We are of the view, however, that the requirement of simultaneous filing of the motion and supporting affidavits is not absolute but that CPA § 6 (b) (Code Ann. § 81A-106 (b)) would, in a proper case, authorize the trial court to extend the period for filing movant's affidavits. That section provides: "When ... an act is required or allowed to be done at or within a specified time, ... the court for cause shown may at any time in its discretion (1) with or without motion or notice order the period extended if request therefor is made before the expiration of the period originally prescribed or as extended by a previous order or (2) upon motion made after the expiration of the specified period permit the act to be done where the failure to act was the result of excusable neglect..."
A counterpart of this section was considered in relation to summary judgment procedure in Nationwide Mut. Ins. Co. v. Chantos, 21 N.C. App. 129 ( 203 S.E.2d 421) (1974), reversing a grant of summary judgment where movant's affidavits were improperly allowed at the hearing. We find that case persuasive and we adopt it here as follows: "Rule 6 (d) specifically provides: `When a motion is supported by affidavit, the affidavit shall be served with the motion.' This provision of Rule 6 (d) applies to affidavits in support of a Rule 56 motion for summary judgment.
"Our ruling upon this question is supported by recognized authors on the subject of the federal rules after which our rules are patterned.
"`The moving party should serve his supporting affidavits, if any, with his motion; and normally the adverse party should serve his opposing affidavits, if any, prior to the day of hearing.' 6 Moore's Federal Practice, 2d ed., p. 2820. `If the party seeking summary judgment desires to use affidavits, he should serve supporting affidavits that meet the testimonial requirements of Rule 56 (e) with his motion.' Id., p. 2256. `According to Rule 6 (d), any affidavits in support of the summary judgment motion also should be served at the time the motion is served, unless the court exercises its discretion under Rule 6 (b) and permits later service.' 10 Wright and Miller, Federal Practice and Procedure, § 2719, p. 450. See also, 3 Barron Holtzoff, Federal Practice and Procedure § 1237, p. 167 (Wright ed. 1958).
"Clearly, Rule 6 (b) gives the trial court wide discretionary authority to enlarge the time within which an act may be done. However, the discretion to be exercised is a judicial discretion, not an unrestrained one. Rule 6 (b) itself provides that, in order to obtain an enlargement of time within which to do an act, the request for enlargement of time must be made before the expiration of the period originally prescribed or as extended by previous order. If the request for enlargement of time is made after the expiration of the period of time within which the act should have been done, there must be a showing of excusable neglect.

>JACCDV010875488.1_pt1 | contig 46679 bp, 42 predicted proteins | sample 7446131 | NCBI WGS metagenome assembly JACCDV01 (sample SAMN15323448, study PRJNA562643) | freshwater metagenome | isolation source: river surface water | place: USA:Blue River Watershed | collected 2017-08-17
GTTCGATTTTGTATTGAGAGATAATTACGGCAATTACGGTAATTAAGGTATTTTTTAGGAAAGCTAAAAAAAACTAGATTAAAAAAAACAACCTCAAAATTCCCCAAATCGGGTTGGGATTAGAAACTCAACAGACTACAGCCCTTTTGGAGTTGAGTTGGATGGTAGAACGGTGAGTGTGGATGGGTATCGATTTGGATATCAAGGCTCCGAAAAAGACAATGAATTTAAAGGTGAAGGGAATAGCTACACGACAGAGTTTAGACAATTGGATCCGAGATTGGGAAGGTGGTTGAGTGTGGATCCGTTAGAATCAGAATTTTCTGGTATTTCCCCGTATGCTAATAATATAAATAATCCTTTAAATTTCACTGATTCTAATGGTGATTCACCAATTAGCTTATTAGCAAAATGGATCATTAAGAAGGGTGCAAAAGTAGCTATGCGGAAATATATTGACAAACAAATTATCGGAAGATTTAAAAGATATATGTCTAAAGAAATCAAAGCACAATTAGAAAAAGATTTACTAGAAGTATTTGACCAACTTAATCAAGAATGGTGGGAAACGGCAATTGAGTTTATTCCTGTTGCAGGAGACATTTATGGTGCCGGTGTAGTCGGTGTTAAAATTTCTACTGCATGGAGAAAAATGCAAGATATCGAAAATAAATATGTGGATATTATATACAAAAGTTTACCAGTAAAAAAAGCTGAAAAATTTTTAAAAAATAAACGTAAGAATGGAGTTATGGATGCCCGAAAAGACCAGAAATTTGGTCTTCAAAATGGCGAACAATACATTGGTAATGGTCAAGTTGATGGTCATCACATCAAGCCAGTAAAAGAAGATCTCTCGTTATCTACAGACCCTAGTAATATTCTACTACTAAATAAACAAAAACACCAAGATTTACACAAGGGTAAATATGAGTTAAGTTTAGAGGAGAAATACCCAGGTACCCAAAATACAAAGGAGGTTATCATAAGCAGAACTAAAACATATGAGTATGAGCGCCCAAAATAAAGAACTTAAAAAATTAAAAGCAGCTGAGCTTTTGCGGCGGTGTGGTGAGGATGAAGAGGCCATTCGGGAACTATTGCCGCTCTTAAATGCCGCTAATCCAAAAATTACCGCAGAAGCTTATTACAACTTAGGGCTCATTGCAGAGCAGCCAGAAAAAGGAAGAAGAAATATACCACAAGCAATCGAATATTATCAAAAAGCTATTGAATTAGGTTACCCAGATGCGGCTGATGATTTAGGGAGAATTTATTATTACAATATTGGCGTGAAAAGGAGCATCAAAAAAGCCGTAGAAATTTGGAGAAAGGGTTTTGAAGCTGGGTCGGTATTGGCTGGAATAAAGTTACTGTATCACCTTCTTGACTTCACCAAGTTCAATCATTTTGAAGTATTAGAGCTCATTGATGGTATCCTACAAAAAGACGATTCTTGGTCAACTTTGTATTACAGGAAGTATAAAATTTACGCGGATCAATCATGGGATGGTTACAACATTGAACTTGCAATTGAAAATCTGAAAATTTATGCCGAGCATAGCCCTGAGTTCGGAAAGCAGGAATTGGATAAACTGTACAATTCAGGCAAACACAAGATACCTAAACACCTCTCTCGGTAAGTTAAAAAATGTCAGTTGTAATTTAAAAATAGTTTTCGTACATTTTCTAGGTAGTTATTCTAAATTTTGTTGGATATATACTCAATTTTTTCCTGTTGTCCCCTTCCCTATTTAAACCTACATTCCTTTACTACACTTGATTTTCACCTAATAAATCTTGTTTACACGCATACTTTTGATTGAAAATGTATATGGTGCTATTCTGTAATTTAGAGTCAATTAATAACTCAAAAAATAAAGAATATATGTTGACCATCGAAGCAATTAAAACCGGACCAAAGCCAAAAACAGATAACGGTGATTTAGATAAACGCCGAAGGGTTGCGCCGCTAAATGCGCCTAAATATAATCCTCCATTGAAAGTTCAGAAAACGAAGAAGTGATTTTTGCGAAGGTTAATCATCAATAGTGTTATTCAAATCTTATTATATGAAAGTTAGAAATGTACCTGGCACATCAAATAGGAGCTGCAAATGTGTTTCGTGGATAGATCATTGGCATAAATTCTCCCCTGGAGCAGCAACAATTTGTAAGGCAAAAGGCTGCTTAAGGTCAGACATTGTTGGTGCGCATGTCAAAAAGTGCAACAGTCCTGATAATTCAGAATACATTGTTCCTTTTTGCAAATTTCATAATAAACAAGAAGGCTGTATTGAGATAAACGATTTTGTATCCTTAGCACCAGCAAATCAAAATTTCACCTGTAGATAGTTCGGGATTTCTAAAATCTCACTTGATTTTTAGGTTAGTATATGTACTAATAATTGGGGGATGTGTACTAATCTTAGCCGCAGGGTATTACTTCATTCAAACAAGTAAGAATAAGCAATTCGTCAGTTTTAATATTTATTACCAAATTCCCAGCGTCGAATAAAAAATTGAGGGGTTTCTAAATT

The legislature, in enacting CPA § 56, provided that the party opposing the motion for summary judgment should have 30 days to respond, rather than the 10 days provided by the federal rule. We would think that any order allowing the filing of movant's affidavits after the motion for summary judgment had already been filed, without also ensuring that the opposing party had 30 days from the time allowed to respond, would be highly suspect if not fatally defective. Doubtless the trial courts are already so providing as a matter of course (see Herring v. R. L. Mathis Certified Dairy Co., 121 Ga. App. 373, 379 (3) ( 173 S.E.2d 716) (1970)), which may account for the dearth of appellate court decisions in this area.
"In the case presently before us, there was no request for enlargement of time within which to file and serve the affidavits made prior to making the motion for summary judgment, nor was there a finding of excusable neglect in failing to serve the affidavits with notice of the motion for summary judgment. Therefore, the movant has failed to proceed in a manner that would permit the trial court to exercise its discretion under Rule 6 (b)."
Here, as there, "We express no opinion upon the merits of plaintiff's claim. We merely wish to correct an erroneous proceeding under Rule 56." Chantos, 21 N.C. App. 129, supra. Accord, Stratton McLendon, Inc. v. Cameron-Brown Co., 140 Ga. App. 430, 431 ( 231 S.E.2d 447) (1976).
Judgment affirmed in part and reversed in part. Quillian, P. J., and McMurray, J., concur.